February 13 - June 30, 2009
This exhibition commemorated the 200th anniversary of the birth of Charles Darwin and Abraham Lincoln, both born on February 12, 1809. The exhibition explored how each man's image has been used over the past 150 years to inspire people, promote causes and even sell goods.
No scientist has had more books written about him or is more controversial than Darwin, even more than a century after his death. No American president has had more books written about him or had his legacy invoked in more ways than Lincoln.
One, it is said, freed humans of ancient myths and dogmas to think anew about the natural world. Or, he attacked the world of faith and threatened social stability. The other freed his nation of racial slavery, preserved national unity, and taught people to think anew about social relations. Or, some believe, he pursued the deadliest war in American history in the name of the Constitution and equality without truly believing in either.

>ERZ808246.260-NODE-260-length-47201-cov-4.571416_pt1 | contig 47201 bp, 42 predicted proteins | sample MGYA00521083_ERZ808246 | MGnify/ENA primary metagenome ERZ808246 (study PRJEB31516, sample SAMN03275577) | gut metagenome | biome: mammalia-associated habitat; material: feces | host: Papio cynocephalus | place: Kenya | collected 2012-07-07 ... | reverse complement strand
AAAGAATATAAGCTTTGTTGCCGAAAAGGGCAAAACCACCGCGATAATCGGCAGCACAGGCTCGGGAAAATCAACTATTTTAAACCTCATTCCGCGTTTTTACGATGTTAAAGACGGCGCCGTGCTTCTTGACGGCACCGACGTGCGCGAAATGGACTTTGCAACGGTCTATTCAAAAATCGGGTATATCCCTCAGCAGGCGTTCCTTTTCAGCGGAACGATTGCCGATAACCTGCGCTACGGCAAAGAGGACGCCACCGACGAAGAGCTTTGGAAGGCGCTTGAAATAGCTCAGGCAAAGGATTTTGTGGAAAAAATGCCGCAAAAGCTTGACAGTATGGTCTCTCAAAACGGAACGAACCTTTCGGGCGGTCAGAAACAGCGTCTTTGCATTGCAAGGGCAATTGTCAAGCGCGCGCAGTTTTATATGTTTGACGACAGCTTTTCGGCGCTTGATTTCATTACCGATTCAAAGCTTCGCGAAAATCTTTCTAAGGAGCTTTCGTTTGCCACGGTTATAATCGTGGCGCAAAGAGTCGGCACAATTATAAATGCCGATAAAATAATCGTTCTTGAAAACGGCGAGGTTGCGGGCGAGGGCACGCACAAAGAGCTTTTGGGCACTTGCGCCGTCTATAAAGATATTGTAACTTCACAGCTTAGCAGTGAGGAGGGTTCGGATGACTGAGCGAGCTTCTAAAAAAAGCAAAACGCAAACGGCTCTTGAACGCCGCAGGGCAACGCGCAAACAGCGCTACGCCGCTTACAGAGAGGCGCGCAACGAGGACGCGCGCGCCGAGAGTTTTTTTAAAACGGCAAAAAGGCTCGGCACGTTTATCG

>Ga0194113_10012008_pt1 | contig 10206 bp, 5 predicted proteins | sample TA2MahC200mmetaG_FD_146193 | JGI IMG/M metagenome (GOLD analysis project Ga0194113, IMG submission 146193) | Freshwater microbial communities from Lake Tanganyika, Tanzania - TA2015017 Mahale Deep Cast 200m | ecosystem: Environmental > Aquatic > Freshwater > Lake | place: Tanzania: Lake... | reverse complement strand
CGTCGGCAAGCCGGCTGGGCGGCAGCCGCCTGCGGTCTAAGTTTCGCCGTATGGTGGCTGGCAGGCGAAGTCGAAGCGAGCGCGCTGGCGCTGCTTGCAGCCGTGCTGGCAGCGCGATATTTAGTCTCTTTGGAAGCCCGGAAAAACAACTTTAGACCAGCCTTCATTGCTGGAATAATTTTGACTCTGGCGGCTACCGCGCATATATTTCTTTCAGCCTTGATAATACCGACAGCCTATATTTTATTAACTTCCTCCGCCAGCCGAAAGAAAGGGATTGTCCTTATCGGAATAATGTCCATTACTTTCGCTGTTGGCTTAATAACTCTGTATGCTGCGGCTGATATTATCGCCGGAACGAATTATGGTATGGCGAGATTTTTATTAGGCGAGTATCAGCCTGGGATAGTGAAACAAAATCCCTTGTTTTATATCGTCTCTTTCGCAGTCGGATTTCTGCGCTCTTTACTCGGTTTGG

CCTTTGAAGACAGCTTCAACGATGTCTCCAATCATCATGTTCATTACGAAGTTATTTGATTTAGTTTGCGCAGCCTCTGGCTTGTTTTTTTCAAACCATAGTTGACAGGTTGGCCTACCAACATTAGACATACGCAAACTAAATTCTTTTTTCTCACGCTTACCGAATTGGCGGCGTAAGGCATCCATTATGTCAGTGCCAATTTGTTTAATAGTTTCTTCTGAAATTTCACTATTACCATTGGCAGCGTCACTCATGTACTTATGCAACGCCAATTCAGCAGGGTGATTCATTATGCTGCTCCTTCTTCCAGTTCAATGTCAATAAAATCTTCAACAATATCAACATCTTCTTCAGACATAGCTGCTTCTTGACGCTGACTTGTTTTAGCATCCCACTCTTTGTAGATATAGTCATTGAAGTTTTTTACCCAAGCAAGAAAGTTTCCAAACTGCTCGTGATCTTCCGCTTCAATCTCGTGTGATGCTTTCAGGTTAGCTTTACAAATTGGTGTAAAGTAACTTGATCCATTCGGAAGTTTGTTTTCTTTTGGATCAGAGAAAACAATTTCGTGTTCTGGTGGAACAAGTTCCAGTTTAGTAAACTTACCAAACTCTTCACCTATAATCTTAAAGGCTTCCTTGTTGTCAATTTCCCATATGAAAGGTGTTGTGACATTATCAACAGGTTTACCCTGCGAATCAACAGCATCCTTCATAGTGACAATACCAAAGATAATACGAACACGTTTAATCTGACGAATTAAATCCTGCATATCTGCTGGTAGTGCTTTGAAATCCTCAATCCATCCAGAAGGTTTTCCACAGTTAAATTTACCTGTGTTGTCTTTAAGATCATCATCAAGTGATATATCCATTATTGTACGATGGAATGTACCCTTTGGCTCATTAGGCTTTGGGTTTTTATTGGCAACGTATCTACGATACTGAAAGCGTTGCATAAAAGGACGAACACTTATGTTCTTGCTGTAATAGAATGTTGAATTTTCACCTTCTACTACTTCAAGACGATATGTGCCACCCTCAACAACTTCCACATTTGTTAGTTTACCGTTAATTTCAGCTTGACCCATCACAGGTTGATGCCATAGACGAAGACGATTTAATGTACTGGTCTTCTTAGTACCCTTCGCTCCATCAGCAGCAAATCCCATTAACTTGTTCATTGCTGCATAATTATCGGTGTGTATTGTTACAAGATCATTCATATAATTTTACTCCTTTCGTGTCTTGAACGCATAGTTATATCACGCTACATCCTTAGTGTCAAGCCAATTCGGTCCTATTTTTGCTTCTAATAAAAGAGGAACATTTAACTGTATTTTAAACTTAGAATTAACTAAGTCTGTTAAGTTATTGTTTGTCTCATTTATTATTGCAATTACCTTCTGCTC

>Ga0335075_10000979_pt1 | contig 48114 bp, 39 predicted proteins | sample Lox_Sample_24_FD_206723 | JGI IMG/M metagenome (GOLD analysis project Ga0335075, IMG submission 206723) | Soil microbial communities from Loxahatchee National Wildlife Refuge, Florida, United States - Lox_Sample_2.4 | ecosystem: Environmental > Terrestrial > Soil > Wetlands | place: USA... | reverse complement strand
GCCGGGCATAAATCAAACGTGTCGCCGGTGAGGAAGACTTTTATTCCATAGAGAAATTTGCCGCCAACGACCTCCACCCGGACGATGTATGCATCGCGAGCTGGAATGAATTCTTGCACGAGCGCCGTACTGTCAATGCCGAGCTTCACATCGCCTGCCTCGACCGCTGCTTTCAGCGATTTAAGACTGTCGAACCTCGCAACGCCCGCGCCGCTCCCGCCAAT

Their ideas, actions and legacies continue to influence us today. How have they been portrayed and their images used over the past 150 years?
1864 framed lithograph of Lincoln; postcards from the Lincoln Centennial of 1909; c. 1930 glass banks in Lincoln's image; c. 1940 Lincoln book ends; Lincoln dolls; 20th century advertising and magazine covers with Lincoln's image; a bronze cast of Lincoln's hand on loan from the Clarke Historical Library.
Darwin's image on a 1919 postcard, 1924 tobacco card, and 1952 Topps trading card; 20th century magazine covers, dolls, toys and commemorative pieces; zoological specimens of turtles, birds and iguanas illustrating Darwin's scientific observations.